Interview with Nobel Peace Prize Laureate Shirin Ebadi
"Ruhollah Zam's death sentence is a political judgement"

The death sentence against journalist Ruhollah Zam in Iran has been criticised worldwide. Iran has said it will not accept any interference in its "internal affairs". Nobel Peace Prize Laureate Shirin Ebadi takes Tehran to task over the matter. Interview by Shabnam von Hein

Shirin Ebadi: Ruhollah Zam ran a news channel on the Messenger app Telegram from France. Zam published a series of correct posts, but also a series of false ones. The crucial question now is whether the penalty for spreading false information should be the death penalty. If it is, shouldn't the head of Iranian Radio and Television also be executed? Under his leadership, far more false news is disseminated than Zam has ever published.

The death sentence in the case of Ruhollah Zam is a political judgment, not a legal one. He did not have a fair trial. The pronouncement of the sentence coincided with the meeting of the Security Council, where, at the request of the USA, the extension of the arms embargo on Iran was on the agenda. I believe that the Iranian authorities thought that the media worldwide were busy with this meeting and would not pay any attention to the death sentence against Zam.

However, the media as well as the Iranian civil society reacted to this sentence and condemned it. Experience has shown that if the Iranian society and the world community are vigilant on an issue, those in power in Iran adjust their decision to avoid unpleasant consequences.

The protests against the death sentence for Ruhollah Zam inside and outside Iran are effective and can save Zam.

Iranian journalist Ruhollah Zam (photo: picture-alliance/AP)
Politically compliant verdict: the trial against Iranian journalist Ruhollah Zam, who was also charged with "crimes against internal and external security" and "espionage for the French secret service", began last February. Iran's Revolutionary Guards reported the arrest of Zam, who holds political asylum in France, in October. Zam was accused of "being controlled by the French secret service and supported by America and the Israeli regime"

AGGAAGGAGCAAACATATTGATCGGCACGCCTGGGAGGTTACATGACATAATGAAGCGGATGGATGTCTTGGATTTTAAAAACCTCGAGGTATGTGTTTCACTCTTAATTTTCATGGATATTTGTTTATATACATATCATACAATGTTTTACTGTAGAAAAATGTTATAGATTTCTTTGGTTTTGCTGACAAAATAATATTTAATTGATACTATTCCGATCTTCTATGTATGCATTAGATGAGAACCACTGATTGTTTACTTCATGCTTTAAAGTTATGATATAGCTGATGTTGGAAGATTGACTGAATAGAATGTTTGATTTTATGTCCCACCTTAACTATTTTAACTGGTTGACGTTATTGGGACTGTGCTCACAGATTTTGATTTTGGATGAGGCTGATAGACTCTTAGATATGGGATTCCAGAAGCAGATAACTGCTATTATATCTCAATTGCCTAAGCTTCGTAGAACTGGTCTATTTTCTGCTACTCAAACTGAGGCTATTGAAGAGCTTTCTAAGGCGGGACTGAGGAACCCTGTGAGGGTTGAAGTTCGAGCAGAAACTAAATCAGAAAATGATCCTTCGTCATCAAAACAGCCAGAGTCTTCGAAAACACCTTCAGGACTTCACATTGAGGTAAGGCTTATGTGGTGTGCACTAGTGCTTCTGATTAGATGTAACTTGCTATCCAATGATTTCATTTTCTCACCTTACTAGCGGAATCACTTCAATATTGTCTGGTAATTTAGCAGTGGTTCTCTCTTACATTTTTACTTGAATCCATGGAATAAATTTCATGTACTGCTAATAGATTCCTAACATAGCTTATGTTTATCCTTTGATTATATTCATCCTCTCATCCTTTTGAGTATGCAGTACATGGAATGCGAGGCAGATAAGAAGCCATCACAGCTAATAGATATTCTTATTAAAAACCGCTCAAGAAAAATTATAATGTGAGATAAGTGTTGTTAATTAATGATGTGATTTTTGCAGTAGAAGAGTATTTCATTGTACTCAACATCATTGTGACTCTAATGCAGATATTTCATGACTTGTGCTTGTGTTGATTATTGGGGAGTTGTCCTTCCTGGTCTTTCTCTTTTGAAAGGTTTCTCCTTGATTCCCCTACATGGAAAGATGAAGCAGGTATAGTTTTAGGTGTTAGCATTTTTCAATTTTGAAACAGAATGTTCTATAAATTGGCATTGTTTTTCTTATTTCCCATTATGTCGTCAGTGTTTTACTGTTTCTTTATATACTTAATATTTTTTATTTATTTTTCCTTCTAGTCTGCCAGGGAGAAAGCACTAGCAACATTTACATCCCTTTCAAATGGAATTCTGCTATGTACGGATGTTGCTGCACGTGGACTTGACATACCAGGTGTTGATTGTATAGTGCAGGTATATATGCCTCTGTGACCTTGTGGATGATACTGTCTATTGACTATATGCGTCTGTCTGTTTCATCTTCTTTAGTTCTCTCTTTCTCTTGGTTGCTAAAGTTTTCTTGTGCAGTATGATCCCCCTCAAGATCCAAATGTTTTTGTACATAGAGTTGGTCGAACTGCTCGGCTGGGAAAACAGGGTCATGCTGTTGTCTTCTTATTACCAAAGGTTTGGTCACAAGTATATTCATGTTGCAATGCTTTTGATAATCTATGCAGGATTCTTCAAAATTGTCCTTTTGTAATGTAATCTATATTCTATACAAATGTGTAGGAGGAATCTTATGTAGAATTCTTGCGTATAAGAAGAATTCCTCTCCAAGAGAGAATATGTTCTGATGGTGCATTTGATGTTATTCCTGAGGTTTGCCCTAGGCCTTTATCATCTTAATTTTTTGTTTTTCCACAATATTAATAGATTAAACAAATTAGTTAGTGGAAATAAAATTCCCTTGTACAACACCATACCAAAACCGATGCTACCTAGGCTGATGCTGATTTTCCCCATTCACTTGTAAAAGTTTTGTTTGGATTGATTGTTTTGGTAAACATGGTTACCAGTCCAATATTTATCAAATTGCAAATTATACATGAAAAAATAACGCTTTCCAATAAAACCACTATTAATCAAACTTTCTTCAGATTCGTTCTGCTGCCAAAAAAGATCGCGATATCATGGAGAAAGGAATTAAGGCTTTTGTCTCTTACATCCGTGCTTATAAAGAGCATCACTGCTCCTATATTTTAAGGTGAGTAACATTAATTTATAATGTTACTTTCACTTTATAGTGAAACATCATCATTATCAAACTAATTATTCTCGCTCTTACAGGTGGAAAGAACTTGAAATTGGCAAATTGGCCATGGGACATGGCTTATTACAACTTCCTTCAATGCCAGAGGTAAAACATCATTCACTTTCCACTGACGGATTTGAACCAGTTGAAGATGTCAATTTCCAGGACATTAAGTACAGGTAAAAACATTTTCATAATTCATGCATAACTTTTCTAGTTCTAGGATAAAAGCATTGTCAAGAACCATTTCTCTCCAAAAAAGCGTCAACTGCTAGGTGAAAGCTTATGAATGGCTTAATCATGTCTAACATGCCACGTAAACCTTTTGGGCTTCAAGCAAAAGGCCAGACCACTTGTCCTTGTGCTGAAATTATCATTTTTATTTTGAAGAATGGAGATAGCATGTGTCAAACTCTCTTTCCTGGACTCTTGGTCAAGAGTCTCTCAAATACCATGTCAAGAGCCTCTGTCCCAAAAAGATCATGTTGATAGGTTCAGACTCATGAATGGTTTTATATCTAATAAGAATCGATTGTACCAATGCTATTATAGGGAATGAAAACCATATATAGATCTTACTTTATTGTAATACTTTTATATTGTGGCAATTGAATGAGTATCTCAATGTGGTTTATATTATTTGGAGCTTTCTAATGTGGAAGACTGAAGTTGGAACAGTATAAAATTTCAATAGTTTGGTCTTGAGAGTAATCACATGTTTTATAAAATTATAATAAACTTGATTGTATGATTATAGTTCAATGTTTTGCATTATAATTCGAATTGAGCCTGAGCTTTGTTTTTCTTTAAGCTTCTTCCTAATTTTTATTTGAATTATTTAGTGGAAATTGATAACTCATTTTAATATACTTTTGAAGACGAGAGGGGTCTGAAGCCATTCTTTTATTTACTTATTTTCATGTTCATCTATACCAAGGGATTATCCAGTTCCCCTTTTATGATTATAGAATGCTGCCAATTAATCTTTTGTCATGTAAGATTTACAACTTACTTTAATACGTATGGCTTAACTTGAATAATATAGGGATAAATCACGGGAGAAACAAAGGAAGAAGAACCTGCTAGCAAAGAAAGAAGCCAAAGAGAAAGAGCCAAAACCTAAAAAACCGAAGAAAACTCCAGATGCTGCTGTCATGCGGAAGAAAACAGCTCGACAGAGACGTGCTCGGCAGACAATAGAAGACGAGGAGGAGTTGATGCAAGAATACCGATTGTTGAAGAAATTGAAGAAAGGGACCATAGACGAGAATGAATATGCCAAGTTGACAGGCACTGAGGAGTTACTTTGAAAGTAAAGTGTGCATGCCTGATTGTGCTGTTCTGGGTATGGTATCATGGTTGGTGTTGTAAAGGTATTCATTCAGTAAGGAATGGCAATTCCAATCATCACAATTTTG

Ruhollah Zam left Iran in 2009 and was subsequently granted political asylum in France. The French government has condemned his death sentence. France is also concerned about the situation of Fariba Adelkhah, a French-Iranian anthropologist who was arrested in Iran and sentenced to five years in prison. However, the spokesman for the Iranian Foreign Ministry stated that France should not interfere in Iran's internal affairs. Can France help Ruhollah Zam and Fariba Adelkhah?

Ebadi: Human rights apply universally. The Iranian government sees it as its right to raise the issue of human rights violations in Palestine or Saudi Arabia. But it is outraged when other countries in the world criticise human rights violations in Iran.

France can appeal to the UN Human Rights Council. This UN Council should be used in the cases of Zam or Adelkhah.

Fariba Adelkhah was taken hostage in Iran. The anthropologist from the Parisian university Sciences Po (Institute for Political Studies Paris, editor's note) was visiting Iran when she was arrested. She was sentenced to five years in prison for alleged "conspiracy against national security".

French-Iranian academic Fariba Adelkhah, arrested while on a research trip in Iran (photo: AFP/Sciences Po/T. Arrive)
Fariba Adelkhah – hostage of the regime in Tehran: French-Iranian researcher Fariba Adelkhah, who was imprisoned in Iran last May, was sentenced to five years in prison. A court in Tehran found her guilty of "conspiring to undermine national security". The anthropologist from the Parisian university Sciences Po was also sentenced to one year in prison for "propaganda against the Islamic Republic"

But the truth is that Iran is taking its dual citizens hostage to pursue political objectives in the country of the second nationality. I very much hope that Mrs Adelkhah and all the other hostages held in Iran will be released as soon as possible.

At the same time I call on all countries of the world not to comply with the political demands of the Iranian government in such cases. Iran must stop taking its citizens hostage.

The judiciary in Iran repeatedly emphasizes its independence. Now there is a new chief justice who is committed to working for more justice. How do you assess the new developments in the Iranian judiciary?

Ebadi: The head of the judiciary is elected by Iran's religious and political leader and is therefore accountable only to him. The justice system can only change if the power structures in Iran change.

Interview conducted by Shabnam von Hein

© Deutsche Welle 2020

Shirin Ebadi is an Iranian lawyer and human rights activist. She was awarded the Nobel Peace Prize in 2003.

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